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A modern audiences view of Othello.

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Othello Even before we meet Othello we are given ideas as to his character. Iago and Roderigo are having an argument about "The Moor". Iago says that he has always been a loyal servant to Othello and how another man has received promotion before him. As we are only shown this from Iago's point of view we see this as somewhat unfair. The way Iago sees it is that Othello does not know the value of his own men as he, "Had seen the proof" of Iago's skill in battle "At Rhodes, at Cyprus and on other grounds." However the reliability of Iago is in question right from the start, his hatred for Othello is driven by racial prejudice, "his Moorship," is just one example of quite a few instances when Iago refers to Othello by his race. Simply by his discriminatory speech we begin to mistrust what Iago says and, for some of what he says, we completely write off his criticisms as totally influenced by Othello's race. The facts we are told before we meet Othello also tell us something of his character. ...read more.


Brabantio also does not seem to know his daughter at all; his description of her makes us think that she is perfect. However, when we meet her we realise that his picture of her is almost entirely wrong. He describes her in several ways, "A maiden never bold", "Her motion blushed at herself", "Gentle mistress". This all creates a picture of a timid young lady who is afraid to speak. When we meet Desdemona on the other hand, this could not be further from the truth. Even from the first time we hear her speak we see that she is not afraid to say what she thinks and is in fact very good at getting her point across. She says that she respects her father, but she says that she is married now "And so much duty as my mother showed to you, preferring you before her father," she must stand by her husband. This shatters the depiction of Desdemona set down by her father, suddenly we see a lord who does not know his daughter and a lady who loves her husband. ...read more.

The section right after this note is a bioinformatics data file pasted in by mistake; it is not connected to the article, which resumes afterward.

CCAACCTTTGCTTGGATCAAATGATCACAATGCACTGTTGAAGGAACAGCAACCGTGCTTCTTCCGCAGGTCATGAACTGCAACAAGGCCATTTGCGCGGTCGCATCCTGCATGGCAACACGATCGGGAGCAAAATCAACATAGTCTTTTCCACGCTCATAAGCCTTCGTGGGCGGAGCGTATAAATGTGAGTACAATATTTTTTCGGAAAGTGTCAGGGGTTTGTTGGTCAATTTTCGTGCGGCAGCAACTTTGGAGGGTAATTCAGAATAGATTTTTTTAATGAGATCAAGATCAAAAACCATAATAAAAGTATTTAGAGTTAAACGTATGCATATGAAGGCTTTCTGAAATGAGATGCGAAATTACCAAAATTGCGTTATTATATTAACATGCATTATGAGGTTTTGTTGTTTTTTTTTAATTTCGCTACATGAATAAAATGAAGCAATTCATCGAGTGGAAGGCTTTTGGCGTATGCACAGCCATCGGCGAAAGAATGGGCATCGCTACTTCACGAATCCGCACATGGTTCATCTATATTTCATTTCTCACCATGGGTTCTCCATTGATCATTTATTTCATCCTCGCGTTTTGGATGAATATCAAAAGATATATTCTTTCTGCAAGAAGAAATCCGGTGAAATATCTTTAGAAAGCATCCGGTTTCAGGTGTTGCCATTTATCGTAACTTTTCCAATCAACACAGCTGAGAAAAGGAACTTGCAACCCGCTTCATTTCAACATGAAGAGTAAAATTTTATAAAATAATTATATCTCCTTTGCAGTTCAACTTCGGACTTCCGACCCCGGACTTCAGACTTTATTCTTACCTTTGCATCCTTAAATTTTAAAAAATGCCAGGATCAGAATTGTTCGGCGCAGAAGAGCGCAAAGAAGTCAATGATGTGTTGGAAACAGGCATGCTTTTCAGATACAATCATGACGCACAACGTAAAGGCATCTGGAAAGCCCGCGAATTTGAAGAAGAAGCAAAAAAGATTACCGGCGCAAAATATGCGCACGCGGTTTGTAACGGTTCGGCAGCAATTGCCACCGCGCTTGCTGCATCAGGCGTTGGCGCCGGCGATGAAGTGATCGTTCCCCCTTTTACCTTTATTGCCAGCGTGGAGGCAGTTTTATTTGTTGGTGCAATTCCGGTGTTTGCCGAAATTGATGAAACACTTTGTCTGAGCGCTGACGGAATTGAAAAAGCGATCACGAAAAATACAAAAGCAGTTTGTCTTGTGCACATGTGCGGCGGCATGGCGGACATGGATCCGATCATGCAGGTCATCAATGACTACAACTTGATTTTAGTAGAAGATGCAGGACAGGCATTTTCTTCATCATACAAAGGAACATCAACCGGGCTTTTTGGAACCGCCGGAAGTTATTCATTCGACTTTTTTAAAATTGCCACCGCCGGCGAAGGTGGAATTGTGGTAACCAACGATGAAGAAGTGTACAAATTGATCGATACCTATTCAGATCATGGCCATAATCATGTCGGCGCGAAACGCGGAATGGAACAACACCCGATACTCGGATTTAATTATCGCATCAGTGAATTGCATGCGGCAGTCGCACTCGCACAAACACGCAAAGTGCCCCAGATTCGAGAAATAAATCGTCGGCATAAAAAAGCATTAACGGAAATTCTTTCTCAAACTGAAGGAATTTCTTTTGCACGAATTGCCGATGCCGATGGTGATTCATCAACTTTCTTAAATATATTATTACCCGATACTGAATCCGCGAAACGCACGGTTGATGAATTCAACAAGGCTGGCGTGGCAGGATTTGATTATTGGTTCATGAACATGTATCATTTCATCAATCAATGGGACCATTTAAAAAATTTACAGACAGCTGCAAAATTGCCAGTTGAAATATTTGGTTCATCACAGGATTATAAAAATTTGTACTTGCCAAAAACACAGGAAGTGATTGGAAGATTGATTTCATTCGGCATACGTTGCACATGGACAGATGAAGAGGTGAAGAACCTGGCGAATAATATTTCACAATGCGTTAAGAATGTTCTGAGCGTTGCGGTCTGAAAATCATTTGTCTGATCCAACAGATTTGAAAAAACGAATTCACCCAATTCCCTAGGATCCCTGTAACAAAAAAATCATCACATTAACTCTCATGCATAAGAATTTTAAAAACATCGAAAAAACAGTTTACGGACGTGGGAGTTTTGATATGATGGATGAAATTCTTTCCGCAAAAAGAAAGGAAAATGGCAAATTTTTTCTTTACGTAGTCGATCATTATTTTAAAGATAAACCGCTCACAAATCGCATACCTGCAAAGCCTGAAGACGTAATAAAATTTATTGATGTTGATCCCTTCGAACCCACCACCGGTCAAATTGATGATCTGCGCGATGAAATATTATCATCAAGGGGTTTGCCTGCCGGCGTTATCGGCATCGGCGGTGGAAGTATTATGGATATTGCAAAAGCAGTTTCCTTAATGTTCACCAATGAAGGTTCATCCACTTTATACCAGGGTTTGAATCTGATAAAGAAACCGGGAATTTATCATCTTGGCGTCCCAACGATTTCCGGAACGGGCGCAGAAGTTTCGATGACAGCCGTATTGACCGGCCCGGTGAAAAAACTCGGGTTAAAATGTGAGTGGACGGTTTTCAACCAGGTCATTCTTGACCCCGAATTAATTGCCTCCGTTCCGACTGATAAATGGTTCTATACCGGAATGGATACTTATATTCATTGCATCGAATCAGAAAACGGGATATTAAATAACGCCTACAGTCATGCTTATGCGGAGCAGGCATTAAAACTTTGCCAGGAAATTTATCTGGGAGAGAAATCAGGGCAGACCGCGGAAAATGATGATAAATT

However, it could also be said that Othello does not know himself and this is why he thinks he is rude in his speech. Another example of this is the fact that Othello uses the words "I", "My" and "Me" nineteen times in twenty lines. This again could either be supreme arrogance, or he could actually not remember anyone else being with him when these things happened. To a modern audience it seems as if Othello tells blatant lies to impress those listening to him, he talks of "Men whose heads do grow beneath their shoulders." We know that these men are fictional; it is an impossibility for a man's head to grow beneath his shoulders. However at the time, could Shakespeare have believed that men such as this existed? At the time this play was written there was a complete belief in anything the church told the people. Perhaps some of the tales circulating at the time talked of a place in the undiscovered world (of which there was probably quite a lot) where these men supposedly lived; unfortunately we will never know for certain if men such as this were ever believed to have existed. ...read more.

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